This site uses cookies to improve your experience and to provide services and advertising. By continuing to browse, you agree to the use of cookies described in our Cookies Policy. You may change your settings at any time but this may impact on the functionality of the site. To learn more see our Cookies Policy.
OK
Dublin: 16 °C Thursday 20 June, 2019
Advertisement

'Dirty Irish ba****ds': Irish in Manchester remember hostility after IRA bombing

Members of the city’s Irish community say they can relate to the anxiety Muslims in Manchester are feeling after Monday night’s terrorist attack.

“DIRTY IRISH BASTARDS”. It was just over two decades ago that Brian Kennedy was listening to this abuse on the other end of a phone line at the Irish World Heritage Centre in Manchester. The threats and the slurs have stuck in his memory.

The hostile phone calls followed an IRA bombing in June 1996 that injured more than 200 people and destroyed a large chunk of the city.

Although the Irish in Manchester have come a long way since then, they feel a resonance with the Muslim community this week following the bombing at the Manchester Arena.

They know what it is like to lower their voices in public to hide an accent. They know what it is like to suddenly feel tension in a place they call home.

They know being Muslim does not automatically mean you are a terrorist, just like being Irish did not mean they supported the devastation caused by the IRA more than 20 years ago.

dav Brian Kennedy at the Irish World Heritage Centre in Manchester. Source: Michelle Hennessy/TheJournal.ie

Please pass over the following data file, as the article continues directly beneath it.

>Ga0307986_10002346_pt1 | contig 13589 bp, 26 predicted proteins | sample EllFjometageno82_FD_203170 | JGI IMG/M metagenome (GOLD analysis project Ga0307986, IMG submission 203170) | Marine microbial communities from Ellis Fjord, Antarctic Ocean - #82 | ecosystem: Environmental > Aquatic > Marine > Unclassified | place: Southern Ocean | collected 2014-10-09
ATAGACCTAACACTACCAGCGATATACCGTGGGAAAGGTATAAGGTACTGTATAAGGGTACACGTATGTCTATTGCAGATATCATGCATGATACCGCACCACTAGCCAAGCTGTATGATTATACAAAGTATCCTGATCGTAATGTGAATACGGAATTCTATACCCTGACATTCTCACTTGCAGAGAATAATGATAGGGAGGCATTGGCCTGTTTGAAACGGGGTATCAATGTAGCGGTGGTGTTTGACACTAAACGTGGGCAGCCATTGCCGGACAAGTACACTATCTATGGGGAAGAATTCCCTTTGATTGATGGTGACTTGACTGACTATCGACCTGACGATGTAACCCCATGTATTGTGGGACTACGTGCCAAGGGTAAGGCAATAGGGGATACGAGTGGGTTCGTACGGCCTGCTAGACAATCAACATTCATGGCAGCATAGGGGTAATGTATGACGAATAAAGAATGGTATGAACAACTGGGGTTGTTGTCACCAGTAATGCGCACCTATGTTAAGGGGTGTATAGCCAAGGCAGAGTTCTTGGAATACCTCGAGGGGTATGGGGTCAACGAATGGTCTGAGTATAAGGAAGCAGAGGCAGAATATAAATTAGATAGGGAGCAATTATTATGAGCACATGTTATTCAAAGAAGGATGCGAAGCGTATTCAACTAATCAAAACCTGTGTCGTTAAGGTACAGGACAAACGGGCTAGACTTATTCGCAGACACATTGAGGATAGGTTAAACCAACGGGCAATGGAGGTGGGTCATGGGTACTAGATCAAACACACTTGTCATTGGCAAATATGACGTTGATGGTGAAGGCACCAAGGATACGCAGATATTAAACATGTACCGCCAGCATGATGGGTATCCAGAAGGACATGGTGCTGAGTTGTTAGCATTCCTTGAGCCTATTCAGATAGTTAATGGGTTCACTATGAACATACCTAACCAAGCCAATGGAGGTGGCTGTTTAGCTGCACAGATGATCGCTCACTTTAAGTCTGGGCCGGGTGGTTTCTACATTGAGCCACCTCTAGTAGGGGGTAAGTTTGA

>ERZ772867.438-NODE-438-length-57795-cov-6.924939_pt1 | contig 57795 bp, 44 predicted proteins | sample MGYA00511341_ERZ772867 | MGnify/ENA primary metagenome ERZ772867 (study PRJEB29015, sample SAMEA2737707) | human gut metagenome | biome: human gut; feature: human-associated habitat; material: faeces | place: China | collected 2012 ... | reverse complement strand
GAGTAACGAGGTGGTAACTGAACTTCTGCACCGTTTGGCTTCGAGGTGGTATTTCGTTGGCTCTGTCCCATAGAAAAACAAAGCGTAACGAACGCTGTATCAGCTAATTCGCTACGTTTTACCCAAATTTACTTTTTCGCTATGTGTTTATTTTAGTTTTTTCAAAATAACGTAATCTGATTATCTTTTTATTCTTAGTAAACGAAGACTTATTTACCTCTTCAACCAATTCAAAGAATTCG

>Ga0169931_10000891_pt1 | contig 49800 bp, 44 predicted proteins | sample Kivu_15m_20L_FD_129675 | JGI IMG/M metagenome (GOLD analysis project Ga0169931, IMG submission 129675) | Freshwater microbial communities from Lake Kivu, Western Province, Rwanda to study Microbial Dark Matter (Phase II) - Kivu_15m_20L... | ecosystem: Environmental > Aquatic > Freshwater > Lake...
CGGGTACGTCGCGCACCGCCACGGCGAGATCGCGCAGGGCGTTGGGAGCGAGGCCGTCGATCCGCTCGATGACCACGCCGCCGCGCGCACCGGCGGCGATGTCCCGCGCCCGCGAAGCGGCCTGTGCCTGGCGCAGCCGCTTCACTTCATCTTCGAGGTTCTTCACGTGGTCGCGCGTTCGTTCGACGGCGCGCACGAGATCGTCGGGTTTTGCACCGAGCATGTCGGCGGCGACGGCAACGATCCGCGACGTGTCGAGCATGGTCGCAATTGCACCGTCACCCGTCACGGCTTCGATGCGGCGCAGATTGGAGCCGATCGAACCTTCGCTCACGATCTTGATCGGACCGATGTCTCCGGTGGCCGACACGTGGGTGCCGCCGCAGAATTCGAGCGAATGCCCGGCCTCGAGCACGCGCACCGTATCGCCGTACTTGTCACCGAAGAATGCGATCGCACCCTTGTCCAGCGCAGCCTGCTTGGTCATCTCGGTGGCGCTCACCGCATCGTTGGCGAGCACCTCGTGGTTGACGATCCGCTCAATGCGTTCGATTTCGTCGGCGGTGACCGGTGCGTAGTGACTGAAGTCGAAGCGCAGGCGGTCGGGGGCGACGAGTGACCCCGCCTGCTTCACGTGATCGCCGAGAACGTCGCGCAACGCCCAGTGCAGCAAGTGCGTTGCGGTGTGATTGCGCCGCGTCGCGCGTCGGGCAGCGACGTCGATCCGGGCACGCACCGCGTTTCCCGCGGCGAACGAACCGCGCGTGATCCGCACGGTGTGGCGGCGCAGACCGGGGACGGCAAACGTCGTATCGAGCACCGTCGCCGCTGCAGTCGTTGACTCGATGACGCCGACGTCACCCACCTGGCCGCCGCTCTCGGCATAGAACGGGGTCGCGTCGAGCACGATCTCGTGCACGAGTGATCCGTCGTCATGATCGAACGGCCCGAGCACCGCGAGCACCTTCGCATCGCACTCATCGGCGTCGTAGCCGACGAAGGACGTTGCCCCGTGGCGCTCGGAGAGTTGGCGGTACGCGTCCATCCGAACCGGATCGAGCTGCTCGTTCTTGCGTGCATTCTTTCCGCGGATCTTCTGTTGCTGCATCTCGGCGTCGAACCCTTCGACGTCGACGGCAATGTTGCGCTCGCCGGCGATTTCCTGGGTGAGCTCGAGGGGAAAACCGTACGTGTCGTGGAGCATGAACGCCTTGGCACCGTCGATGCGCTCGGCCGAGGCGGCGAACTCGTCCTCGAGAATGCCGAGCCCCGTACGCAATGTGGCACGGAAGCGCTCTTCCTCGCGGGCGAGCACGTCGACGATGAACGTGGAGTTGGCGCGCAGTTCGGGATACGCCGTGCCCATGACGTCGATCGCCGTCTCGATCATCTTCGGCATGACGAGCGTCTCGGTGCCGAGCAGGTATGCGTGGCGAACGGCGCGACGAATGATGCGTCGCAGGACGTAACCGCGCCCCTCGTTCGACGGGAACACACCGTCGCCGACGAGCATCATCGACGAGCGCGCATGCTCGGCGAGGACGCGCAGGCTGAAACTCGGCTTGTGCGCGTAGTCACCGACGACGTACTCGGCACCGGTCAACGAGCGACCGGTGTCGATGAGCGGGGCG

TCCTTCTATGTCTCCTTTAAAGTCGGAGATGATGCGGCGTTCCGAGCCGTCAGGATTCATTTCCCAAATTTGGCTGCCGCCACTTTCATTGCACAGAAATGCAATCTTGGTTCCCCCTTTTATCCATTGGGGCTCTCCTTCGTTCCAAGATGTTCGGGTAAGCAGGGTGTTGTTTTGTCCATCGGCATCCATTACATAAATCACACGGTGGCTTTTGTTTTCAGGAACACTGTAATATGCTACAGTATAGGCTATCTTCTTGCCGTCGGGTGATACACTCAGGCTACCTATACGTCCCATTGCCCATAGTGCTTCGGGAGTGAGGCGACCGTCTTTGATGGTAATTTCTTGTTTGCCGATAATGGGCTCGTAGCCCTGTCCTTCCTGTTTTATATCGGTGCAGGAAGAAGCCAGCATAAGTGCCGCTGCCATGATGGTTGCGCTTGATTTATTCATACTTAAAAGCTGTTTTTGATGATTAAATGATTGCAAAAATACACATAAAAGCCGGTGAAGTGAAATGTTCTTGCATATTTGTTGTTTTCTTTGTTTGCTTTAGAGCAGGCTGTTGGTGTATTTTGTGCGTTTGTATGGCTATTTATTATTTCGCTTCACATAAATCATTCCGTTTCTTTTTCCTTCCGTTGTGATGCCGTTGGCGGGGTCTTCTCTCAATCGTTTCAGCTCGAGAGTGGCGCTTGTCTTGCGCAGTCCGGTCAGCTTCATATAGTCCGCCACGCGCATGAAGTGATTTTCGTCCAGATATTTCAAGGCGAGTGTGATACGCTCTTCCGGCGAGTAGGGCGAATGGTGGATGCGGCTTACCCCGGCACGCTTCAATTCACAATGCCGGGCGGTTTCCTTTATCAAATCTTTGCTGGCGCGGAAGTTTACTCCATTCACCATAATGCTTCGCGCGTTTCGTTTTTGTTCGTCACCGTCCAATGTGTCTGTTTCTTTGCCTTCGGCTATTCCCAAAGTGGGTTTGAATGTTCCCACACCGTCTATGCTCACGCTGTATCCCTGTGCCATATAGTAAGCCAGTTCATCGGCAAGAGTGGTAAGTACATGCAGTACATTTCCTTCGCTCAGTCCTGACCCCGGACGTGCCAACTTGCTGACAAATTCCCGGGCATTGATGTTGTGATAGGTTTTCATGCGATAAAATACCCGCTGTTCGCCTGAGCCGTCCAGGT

“It was mainly telephone calls and idle threats – we took them as idle threats,” Kennedy, who spent his early childhood in rural Co Mayo, told TheJournal.ie. “The usual, ‘dirty Irish bastards’ or ‘you’re coming down here to blow the place up’, sometimes people just drunk down the other end of the line. We never got anyone physically coming into the centre to create trouble as such.

“It was more the tension that it created within the community, tensions were heightened. And there were the silly campaigns in the Sun newspaper telling people, ‘Don’t buy Kerrygold butter’, ‘Don’t buy Irish products’,” he added.

The Asian community are no different now, they are no doubt waiting for this backlash that will come.

Another Mayo man Michael Ford, who moved to Manchester in 1961, said terrorism activities “made it very difficult for the Irish community in Britain”.

“And even moreso in other cities like Birmingham and London, because obviously there were different bombings happening there and people were killed in those,” he said.